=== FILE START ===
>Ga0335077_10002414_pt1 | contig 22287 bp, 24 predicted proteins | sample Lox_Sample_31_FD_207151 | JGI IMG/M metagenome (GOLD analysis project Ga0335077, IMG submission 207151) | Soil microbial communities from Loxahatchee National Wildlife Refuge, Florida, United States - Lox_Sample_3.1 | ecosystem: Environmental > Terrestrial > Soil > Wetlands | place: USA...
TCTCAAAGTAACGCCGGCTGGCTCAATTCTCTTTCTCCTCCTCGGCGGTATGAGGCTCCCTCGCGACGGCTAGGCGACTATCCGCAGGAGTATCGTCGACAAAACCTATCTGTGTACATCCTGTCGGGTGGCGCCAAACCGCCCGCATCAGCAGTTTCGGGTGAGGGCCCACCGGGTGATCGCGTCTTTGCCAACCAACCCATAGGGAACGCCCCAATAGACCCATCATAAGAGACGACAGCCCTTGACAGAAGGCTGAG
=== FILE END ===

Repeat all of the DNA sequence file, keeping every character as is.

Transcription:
>Ga0335077_10002414_pt1 | contig 22287 bp, 24 predicted proteins | sample Lox_Sample_31_FD_207151 | JGI IMG/M metagenome (GOLD analysis project Ga0335077, IMG submission 207151) | Soil microbial communities from Loxahatchee National Wildlife Refuge, Florida, United States - Lox_Sample_3.1 | ecosystem: Environmental > Terrestrial > Soil > Wetlands | place: USA...
TCTCAAAGTAACGCCGGCTGGCTCAATTCTCTTTCTCCTCCTCGGCGGTATGAGGCTCCCTCGCGACGGCTAGGCGACTATCCGCAGGAGTATCGTCGACAAAACCTATCTGTGTACATCCTGTCGGGTGGCGCCAAACCGCCCGCATCAGCAGTTTCGGGTGAGGGCCCACCGGGTGATCGCGTCTTTGCCAACCAACCCATAGGGAACGCCCCAATAGACCCATCATAAGAGACGACAGCCCTTGACAGAAGGCTGAG